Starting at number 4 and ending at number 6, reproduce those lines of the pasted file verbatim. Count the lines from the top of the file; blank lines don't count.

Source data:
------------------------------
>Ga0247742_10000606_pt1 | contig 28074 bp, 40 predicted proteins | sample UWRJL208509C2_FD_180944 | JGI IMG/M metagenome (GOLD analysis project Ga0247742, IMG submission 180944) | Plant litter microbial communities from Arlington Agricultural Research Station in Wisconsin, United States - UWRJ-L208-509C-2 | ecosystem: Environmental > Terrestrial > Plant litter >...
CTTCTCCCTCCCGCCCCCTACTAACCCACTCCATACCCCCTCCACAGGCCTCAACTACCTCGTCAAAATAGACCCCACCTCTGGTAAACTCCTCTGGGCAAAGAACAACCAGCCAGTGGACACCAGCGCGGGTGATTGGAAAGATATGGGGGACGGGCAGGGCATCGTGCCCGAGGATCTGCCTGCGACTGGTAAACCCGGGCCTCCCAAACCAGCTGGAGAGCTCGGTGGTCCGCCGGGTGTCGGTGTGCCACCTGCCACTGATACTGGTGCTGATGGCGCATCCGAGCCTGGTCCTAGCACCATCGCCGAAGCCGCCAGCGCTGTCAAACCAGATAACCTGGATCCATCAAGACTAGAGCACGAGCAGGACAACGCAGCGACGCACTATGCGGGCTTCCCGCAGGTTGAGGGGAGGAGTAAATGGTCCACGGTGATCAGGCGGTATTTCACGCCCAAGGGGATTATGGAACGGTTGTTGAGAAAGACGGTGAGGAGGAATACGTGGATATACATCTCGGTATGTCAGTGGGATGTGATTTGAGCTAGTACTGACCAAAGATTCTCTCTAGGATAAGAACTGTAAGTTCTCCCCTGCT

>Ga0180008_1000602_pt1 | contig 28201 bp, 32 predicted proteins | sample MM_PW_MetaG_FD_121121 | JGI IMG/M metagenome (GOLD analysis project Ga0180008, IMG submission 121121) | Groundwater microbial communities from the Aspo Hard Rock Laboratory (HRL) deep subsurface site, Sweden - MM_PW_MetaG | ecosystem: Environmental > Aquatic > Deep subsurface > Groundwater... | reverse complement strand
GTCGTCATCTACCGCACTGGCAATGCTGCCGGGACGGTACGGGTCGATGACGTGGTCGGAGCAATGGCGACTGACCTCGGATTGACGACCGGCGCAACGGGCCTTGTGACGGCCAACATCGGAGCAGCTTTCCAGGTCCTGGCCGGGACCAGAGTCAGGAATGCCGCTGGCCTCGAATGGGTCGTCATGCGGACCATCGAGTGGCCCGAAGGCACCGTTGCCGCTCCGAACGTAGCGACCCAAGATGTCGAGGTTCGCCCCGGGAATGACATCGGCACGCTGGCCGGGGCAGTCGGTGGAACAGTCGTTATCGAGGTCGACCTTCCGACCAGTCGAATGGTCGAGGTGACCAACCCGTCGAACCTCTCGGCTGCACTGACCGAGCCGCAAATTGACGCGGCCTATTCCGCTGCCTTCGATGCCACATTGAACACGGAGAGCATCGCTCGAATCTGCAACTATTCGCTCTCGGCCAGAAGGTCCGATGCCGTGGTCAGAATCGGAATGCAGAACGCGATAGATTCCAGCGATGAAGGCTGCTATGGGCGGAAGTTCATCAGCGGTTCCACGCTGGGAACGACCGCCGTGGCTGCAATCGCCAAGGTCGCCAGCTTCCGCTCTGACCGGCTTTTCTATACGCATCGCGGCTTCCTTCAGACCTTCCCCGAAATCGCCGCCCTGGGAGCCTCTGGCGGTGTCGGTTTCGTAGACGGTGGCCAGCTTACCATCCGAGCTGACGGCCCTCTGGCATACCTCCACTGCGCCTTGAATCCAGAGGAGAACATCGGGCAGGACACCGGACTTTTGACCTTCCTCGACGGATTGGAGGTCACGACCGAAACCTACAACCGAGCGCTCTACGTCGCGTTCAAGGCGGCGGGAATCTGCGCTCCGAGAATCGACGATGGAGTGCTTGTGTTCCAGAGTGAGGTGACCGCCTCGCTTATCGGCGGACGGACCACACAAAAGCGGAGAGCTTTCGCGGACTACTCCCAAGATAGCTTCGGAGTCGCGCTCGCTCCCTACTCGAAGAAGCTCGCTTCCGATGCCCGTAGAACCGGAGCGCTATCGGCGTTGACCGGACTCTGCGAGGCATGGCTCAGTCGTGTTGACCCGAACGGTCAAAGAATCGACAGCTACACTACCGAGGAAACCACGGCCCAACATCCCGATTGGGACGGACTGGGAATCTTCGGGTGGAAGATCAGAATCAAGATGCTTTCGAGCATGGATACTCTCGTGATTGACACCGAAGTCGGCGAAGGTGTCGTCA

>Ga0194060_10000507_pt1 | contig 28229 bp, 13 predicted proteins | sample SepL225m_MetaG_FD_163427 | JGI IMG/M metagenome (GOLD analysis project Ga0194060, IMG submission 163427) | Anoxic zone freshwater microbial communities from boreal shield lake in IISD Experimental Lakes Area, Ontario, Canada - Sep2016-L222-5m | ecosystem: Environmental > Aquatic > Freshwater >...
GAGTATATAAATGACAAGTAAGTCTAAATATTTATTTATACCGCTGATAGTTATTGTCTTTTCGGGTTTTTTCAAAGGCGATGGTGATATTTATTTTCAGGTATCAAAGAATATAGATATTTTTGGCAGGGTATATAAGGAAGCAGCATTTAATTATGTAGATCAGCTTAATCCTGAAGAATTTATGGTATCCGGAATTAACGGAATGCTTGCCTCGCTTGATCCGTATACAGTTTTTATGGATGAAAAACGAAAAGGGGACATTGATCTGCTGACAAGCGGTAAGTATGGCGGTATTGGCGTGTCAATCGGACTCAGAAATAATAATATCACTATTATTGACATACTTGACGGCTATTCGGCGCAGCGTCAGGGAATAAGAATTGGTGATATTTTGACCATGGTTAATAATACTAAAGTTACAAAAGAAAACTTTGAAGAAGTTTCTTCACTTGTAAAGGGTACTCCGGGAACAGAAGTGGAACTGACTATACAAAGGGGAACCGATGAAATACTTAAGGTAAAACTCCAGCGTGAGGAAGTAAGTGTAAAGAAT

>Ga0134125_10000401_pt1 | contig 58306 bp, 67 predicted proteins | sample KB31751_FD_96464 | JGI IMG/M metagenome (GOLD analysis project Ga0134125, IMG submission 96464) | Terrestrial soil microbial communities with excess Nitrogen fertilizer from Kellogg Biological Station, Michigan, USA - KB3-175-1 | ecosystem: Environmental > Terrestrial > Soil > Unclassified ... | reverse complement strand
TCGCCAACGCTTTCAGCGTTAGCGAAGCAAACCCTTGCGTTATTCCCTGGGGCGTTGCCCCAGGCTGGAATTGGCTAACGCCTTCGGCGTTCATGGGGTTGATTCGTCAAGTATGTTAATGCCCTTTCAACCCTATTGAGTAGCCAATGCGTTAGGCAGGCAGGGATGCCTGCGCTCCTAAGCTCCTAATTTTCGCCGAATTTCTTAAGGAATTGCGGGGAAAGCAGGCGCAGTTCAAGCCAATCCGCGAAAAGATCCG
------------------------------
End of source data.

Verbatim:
GTCGTCATCTACCGCACTGGCAATGCTGCCGGGACGGTACGGGTCGATGACGTGGTCGGAGCAATGGCGACTGACCTCGGATTGACGACCGGCGCAACGGGCCTTGTGACGGCCAACATCGGAGCAGCTTTCCAGGTCCTGGCCGGGACCAGAGTCAGGAATGCCGCTGGCCTCGAATGGGTCGTCATGCGGACCATCGAGTGGCCCGAAGGCACCGTTGCCGCTCCGAACGTAGCGACCCAAGATGTCGAGGTTCGCCCCGGGAATGACATCGGCACGCTGGCCGGGGCAGTCGGTGGAACAGTCGTTATCGAGGTCGACCTTCCGACCAGTCGAATGGTCGAGGTGACCAACCCGTCGAACCTCTCGGCTGCACTGACCGAGCCGCAAATTGACGCGGCCTATTCCGCTGCCTTCGATGCCACATTGAACACGGAGAGCATCGCTCGAATCTGCAACTATTCGCTCTCGGCCAGAAGGTCCGATGCCGTGGTCAGAATCGGAATGCAGAACGCGATAGATTCCAGCGATGAAGGCTGCTATGGGCGGAAGTTCATCAGCGGTTCCACGCTGGGAACGACCGCCGTGGCTGCAATCGCCAAGGTCGCCAGCTTCCGCTCTGACCGGCTTTTCTATACGCATCGCGGCTTCCTTCAGACCTTCCCCGAAATCGCCGCCCTGGGAGCCTCTGGCGGTGTCGGTTTCGTAGACGGTGGCCAGCTTACCATCCGAGCTGACGGCCCTCTGGCATACCTCCACTGCGCCTTGAATCCAGAGGAGAACATCGGGCAGGACACCGGACTTTTGACCTTCCTCGACGGATTGGAGGTCACGACCGAAACCTACAACCGAGCGCTCTACGTCGCGTTCAAGGCGGCGGGAATCTGCGCTCCGAGAATCGACGATGGAGTGCTTGTGTTCCAGAGTGAGGTGACCGCCTCGCTTATCGGCGGACGGACCACACAAAAGCGGAGAGCTTTCGCGGACTACTCCCAAGATAGCTTCGGAGTCGCGCTCGCTCCCTACTCGAAGAAGCTCGCTTCCGATGCCCGTAGAACCGGAGCGCTATCGGCGTTGACCGGACTCTGCGAGGCATGGCTCAGTCGTGTTGACCCGAACGGTCAAAGAATCGACAGCTACACTACCGAGGAAACCACGGCCCAACATCCCGATTGGGACGGACTGGGAATCTTCGGGTGGAAGATCAGAATCAAGATGCTTTCGAGCATGGATACTCTCGTGATTGACACCGAAGTCGGCGAAGGTGTCGTCA

>Ga0194060_10000507_pt1 | contig 28229 bp, 13 predicted proteins | sample SepL225m_MetaG_FD_163427 | JGI IMG/M metagenome (GOLD analysis project Ga0194060, IMG submission 163427) | Anoxic zone freshwater microbial communities from boreal shield lake in IISD Experimental Lakes Area, Ontario, Canada - Sep2016-L222-5m | ecosystem: Environmental > Aquatic > Freshwater >...
GAGTATATAAATGACAAGTAAGTCTAAATATTTATTTATACCGCTGATAGTTATTGTCTTTTCGGGTTTTTTCAAAGGCGATGGTGATATTTATTTTCAGGTATCAAAGAATATAGATATTTTTGGCAGGGTATATAAGGAAGCAGCATTTAATTATGTAGATCAGCTTAATCCTGAAGAATTTATGGTATCCGGAATTAACGGAATGCTTGCCTCGCTTGATCCGTATACAGTTTTTATGGATGAAAAACGAAAAGGGGACATTGATCTGCTGACAAGCGGTAAGTATGGCGGTATTGGCGTGTCAATCGGACTCAGAAATAATAATATCACTATTATTGACATACTTGACGGCTATTCGGCGCAGCGTCAGGGAATAAGAATTGGTGATATTTTGACCATGGTTAATAATACTAAAGTTACAAAAGAAAACTTTGAAGAAGTTTCTTCACTTGTAAAGGGTACTCCGGGAACAGAAGTGGAACTGACTATACAAAGGGGAACCGATGAAATACTTAAGGTAAAACTCCAGCGTGAGGAAGTAAGTGTAAAGAAT